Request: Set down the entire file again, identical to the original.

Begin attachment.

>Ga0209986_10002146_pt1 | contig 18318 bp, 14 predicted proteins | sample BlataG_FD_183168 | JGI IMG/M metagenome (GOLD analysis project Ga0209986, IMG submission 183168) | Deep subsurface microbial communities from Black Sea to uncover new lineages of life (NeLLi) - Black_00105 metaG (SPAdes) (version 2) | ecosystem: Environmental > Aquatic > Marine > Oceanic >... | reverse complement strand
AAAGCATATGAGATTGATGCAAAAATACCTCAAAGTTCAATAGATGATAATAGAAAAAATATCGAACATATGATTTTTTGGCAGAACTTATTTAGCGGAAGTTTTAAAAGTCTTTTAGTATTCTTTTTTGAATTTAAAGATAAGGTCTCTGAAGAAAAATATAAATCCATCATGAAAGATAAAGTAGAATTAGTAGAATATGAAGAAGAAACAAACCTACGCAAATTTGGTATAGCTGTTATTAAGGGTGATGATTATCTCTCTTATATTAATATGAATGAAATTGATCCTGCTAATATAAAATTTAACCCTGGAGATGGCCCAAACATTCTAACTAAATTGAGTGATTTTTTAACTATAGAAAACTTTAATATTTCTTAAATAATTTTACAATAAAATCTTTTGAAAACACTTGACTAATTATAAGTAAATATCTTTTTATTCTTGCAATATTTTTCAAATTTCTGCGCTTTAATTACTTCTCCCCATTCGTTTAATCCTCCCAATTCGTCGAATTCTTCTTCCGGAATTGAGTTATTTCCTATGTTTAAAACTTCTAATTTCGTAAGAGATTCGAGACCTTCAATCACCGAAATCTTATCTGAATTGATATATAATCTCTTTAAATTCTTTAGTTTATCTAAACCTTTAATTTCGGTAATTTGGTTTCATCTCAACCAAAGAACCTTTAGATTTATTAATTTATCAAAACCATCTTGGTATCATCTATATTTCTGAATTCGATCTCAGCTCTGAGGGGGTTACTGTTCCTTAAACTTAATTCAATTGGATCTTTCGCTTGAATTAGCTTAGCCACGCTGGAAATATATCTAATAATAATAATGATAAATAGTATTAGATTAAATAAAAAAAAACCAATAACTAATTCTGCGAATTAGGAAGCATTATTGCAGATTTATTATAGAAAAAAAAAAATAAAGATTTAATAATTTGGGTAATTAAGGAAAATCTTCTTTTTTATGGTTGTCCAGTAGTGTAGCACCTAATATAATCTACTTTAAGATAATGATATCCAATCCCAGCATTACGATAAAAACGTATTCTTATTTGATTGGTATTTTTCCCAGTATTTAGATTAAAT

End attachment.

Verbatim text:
>Ga0209986_10002146_pt1 | contig 18318 bp, 14 predicted proteins | sample BlataG_FD_183168 | JGI IMG/M metagenome (GOLD analysis project Ga0209986, IMG submission 183168) | Deep subsurface microbial communities from Black Sea to uncover new lineages of life (NeLLi) - Black_00105 metaG (SPAdes) (version 2) | ecosystem: Environmental > Aquatic > Marine > Oceanic >... | reverse complement strand
AAAGCATATGAGATTGATGCAAAAATACCTCAAAGTTCAATAGATGATAATAGAAAAAATATCGAACATATGATTTTTTGGCAGAACTTATTTAGCGGAAGTTTTAAAAGTCTTTTAGTATTCTTTTTTGAATTTAAAGATAAGGTCTCTGAAGAAAAATATAAATCCATCATGAAAGATAAAGTAGAATTAGTAGAATATGAAGAAGAAACAAACCTACGCAAATTTGGTATAGCTGTTATTAAGGGTGATGATTATCTCTCTTATATTAATATGAATGAAATTGATCCTGCTAATATAAAATTTAACCCTGGAGATGGCCCAAACATTCTAACTAAATTGAGTGATTTTTTAACTATAGAAAACTTTAATATTTCTTAAATAATTTTACAATAAAATCTTTTGAAAACACTTGACTAATTATAAGTAAATATCTTTTTATTCTTGCAATATTTTTCAAATTTCTGCGCTTTAATTACTTCTCCCCATTCGTTTAATCCTCCCAATTCGTCGAATTCTTCTTCCGGAATTGAGTTATTTCCTATGTTTAAAACTTCTAATTTCGTAAGAGATTCGAGACCTTCAATCACCGAAATCTTATCTGAATTGATATATAATCTCTTTAAATTCTTTAGTTTATCTAAACCTTTAATTTCGGTAATTTGGTTTCATCTCAACCAAAGAACCTTTAGATTTATTAATTTATCAAAACCATCTTGGTATCATCTATATTTCTGAATTCGATCTCAGCTCTGAGGGGGTTACTGTTCCTTAAACTTAATTCAATTGGATCTTTCGCTTGAATTAGCTTAGCCACGCTGGAAATATATCTAATAATAATAATGATAAATAGTATTAGATTAAATAAAAAAAAACCAATAACTAATTCTGCGAATTAGGAAGCATTATTGCAGATTTATTATAGAAAAAAAAAAATAAAGATTTAATAATTTGGGTAATTAAGGAAAATCTTCTTTTTTATGGTTGTCCAGTAGTGTAGCACCTAATATAATCTACTTTAAGATAATGATATCCAATCCCAGCATTACGATAAAAACGTATTCTTATTTGATTGGTATTTTTCCCAGTATTTAGATTAAAT